Monday, 28 March 2011

A cultural affinity for chess

Another book I picked up at the Lifeline Bookfair was "A Short History of Chess" by Henry A. Davidson. While I haven't read through the book, the introduction contained an interesting passage.
In describing how the book came about, he relates that he spent a large amount of 1943 based in Northern Australia, while serving in the US Army. He said he played a lot of chess, often with the Australian staff of the nearby Army Hospital. He states "Aussies are chess minded. They like the game, play it often, and play it well"
The passage jumped out at me, simply because conventional wisdom is that Australia is not a chess country, and attempts to popularise chess are much harder than in other parts of the world. But like most statements of this type (board generalisation, no supporting evidence supplied), it is only true until it becomes false.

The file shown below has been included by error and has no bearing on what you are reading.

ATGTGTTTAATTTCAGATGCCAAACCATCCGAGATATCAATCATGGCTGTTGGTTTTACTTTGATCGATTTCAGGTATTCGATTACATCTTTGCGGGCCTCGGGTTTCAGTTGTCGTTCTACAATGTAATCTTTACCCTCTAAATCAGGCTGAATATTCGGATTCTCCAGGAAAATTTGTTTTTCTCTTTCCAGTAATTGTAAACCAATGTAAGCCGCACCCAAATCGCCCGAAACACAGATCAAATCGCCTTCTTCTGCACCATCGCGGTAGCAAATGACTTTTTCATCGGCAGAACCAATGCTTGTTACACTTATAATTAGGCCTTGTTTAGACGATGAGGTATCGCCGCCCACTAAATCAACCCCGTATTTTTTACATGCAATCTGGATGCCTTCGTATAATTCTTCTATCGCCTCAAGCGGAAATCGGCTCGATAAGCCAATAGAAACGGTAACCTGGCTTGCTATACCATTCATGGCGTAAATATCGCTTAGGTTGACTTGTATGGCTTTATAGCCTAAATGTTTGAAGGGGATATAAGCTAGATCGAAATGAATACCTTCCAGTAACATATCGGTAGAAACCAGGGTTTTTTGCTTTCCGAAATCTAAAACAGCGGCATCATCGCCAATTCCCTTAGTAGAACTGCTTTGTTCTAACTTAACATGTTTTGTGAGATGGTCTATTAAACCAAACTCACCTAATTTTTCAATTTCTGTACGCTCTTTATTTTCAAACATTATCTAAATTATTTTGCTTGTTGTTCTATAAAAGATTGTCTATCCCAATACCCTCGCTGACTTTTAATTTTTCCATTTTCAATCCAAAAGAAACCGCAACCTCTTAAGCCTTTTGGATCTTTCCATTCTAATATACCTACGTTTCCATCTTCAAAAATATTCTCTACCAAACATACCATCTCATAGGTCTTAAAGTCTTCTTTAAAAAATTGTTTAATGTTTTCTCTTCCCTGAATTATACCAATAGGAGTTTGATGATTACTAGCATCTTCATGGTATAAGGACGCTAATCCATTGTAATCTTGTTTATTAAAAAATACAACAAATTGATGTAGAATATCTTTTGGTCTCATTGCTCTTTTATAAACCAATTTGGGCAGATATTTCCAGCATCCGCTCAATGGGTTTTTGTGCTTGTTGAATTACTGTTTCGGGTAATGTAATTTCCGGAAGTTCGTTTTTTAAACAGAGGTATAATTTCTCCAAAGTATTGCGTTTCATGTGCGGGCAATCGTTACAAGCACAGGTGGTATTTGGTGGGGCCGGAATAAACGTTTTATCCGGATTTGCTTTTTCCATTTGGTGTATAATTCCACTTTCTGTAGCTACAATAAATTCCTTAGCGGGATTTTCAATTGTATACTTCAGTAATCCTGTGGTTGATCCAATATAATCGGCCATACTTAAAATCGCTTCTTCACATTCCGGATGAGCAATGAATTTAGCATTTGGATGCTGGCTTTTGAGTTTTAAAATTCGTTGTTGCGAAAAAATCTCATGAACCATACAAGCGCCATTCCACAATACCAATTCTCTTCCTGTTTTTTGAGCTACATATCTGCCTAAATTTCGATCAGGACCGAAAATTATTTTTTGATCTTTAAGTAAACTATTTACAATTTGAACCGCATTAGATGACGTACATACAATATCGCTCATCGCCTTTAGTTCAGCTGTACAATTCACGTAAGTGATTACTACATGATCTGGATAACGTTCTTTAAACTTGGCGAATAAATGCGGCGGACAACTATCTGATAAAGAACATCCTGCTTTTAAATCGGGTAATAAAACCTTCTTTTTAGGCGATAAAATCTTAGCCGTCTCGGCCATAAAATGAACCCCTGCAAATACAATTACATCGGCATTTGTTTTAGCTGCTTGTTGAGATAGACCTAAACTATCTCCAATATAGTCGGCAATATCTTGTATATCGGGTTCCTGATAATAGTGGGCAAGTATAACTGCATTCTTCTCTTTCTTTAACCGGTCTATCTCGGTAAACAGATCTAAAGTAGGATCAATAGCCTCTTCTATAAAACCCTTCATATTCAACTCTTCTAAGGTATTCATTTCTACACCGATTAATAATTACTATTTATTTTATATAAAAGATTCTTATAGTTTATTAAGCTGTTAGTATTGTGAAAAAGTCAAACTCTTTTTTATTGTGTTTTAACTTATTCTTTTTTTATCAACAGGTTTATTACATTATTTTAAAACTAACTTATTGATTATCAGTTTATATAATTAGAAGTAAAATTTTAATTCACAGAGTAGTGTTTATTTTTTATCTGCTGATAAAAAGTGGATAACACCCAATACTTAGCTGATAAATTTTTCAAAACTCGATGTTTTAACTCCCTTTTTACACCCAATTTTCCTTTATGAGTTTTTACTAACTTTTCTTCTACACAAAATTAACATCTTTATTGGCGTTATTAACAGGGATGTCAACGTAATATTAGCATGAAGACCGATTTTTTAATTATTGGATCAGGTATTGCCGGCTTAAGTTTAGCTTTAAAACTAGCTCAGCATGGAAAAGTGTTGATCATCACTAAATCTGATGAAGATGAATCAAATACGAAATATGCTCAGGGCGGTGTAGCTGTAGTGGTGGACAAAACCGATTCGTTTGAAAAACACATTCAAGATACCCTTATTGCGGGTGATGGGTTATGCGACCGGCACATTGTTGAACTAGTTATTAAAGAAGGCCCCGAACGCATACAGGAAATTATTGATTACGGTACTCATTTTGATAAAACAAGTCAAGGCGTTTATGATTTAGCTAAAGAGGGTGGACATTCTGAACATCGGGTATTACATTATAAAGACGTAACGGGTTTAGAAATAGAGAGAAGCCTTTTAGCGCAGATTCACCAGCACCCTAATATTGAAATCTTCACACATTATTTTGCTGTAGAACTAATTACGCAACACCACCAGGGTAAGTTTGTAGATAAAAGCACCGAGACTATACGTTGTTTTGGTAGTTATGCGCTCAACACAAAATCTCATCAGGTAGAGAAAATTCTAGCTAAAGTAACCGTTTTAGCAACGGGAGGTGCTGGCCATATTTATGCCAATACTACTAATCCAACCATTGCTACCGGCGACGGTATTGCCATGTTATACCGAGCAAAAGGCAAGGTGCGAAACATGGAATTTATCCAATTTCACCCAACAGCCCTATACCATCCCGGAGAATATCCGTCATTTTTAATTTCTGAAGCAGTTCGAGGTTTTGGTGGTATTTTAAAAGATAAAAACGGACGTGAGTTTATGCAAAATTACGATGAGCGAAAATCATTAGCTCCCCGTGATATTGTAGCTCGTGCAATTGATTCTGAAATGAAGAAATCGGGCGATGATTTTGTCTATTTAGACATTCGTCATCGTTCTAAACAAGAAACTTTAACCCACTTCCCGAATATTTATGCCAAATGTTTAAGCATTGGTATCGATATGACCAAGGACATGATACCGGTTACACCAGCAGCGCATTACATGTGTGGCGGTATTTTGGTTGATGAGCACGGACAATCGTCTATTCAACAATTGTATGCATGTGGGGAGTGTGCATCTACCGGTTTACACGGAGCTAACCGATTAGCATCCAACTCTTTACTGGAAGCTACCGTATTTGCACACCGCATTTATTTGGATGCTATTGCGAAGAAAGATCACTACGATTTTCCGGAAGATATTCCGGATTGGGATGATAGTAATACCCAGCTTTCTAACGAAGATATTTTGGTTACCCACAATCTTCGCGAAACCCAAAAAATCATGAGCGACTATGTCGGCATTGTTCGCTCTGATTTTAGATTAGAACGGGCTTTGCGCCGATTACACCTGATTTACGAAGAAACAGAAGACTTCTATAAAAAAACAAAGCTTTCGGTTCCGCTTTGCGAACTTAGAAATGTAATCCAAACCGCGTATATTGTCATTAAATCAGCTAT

In various older books in my library I've seen the claim repeated for a number of other countries around the world. Often it was of the form "we will always lag behind the USSR because they have a cultural affinity for chess and we don't". Countries that spring to mind include England, France, Italy and even the USA. Of course these claims were made when chess in those countries were at a low ebb, and fade away as numbers and success improve.
Striking examples of such improvement include England in the 1980's, and France and Turkey more recently. (In the 1972 Olympiad France finished top of the D section, with Singapore, Malta and Hong-Kong filling the next 3 places!).
So the "we don't have the culture" excuse is, I believe, a pretty weak one, and has more to do with a will to succeed, or lack thereof.

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